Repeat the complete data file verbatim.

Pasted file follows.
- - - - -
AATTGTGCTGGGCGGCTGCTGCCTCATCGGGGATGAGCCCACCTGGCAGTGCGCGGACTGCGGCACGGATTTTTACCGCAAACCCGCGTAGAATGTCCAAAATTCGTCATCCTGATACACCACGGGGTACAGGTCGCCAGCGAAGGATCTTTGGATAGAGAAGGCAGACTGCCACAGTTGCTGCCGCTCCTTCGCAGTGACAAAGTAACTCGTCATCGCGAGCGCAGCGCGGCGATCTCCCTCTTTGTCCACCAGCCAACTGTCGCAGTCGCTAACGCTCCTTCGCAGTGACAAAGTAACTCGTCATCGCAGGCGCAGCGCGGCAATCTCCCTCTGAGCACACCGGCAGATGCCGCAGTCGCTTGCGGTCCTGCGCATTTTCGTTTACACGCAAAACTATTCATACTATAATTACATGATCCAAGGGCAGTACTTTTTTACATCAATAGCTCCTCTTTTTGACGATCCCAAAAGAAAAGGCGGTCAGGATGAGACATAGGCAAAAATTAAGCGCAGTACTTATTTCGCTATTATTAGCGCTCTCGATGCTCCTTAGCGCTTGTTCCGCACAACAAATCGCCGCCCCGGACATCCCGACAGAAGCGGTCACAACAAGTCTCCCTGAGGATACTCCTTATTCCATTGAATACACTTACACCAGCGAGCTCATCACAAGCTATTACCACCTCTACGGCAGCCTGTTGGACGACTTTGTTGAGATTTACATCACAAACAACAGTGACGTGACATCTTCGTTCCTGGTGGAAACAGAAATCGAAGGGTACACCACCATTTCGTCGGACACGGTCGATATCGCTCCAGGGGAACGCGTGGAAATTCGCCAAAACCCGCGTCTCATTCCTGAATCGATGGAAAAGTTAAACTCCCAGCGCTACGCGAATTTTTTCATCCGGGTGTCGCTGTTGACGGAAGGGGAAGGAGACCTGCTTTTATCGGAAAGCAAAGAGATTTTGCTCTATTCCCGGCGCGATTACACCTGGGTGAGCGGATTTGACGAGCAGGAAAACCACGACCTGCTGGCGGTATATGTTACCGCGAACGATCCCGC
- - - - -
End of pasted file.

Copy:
AATTGTGCTGGGCGGCTGCTGCCTCATCGGGGATGAGCCCACCTGGCAGTGCGCGGACTGCGGCACGGATTTTTACCGCAAACCCGCGTAGAATGTCCAAAATTCGTCATCCTGATACACCACGGGGTACAGGTCGCCAGCGAAGGATCTTTGGATAGAGAAGGCAGACTGCCACAGTTGCTGCCGCTCCTTCGCAGTGACAAAGTAACTCGTCATCGCGAGCGCAGCGCGGCGATCTCCCTCTTTGTCCACCAGCCAACTGTCGCAGTCGCTAACGCTCCTTCGCAGTGACAAAGTAACTCGTCATCGCAGGCGCAGCGCGGCAATCTCCCTCTGAGCACACCGGCAGATGCCGCAGTCGCTTGCGGTCCTGCGCATTTTCGTTTACACGCAAAACTATTCATACTATAATTACATGATCCAAGGGCAGTACTTTTTTACATCAATAGCTCCTCTTTTTGACGATCCCAAAAGAAAAGGCGGTCAGGATGAGACATAGGCAAAAATTAAGCGCAGTACTTATTTCGCTATTATTAGCGCTCTCGATGCTCCTTAGCGCTTGTTCCGCACAACAAATCGCCGCCCCGGACATCCCGACAGAAGCGGTCACAACAAGTCTCCCTGAGGATACTCCTTATTCCATTGAATACACTTACACCAGCGAGCTCATCACAAGCTATTACCACCTCTACGGCAGCCTGTTGGACGACTTTGTTGAGATTTACATCACAAACAACAGTGACGTGACATCTTCGTTCCTGGTGGAAACAGAAATCGAAGGGTACACCACCATTTCGTCGGACACGGTCGATATCGCTCCAGGGGAACGCGTGGAAATTCGCCAAAACCCGCGTCTCATTCCTGAATCGATGGAAAAGTTAAACTCCCAGCGCTACGCGAATTTTTTCATCCGGGTGTCGCTGTTGACGGAAGGGGAAGGAGACCTGCTTTTATCGGAAAGCAAAGAGATTTTGCTCTATTCCCGGCGCGATTACACCTGGGTGAGCGGATTTGACGAGCAGGAAAACCACGACCTGCTGGCGGTATATGTTACCGCGAACGATCCCGC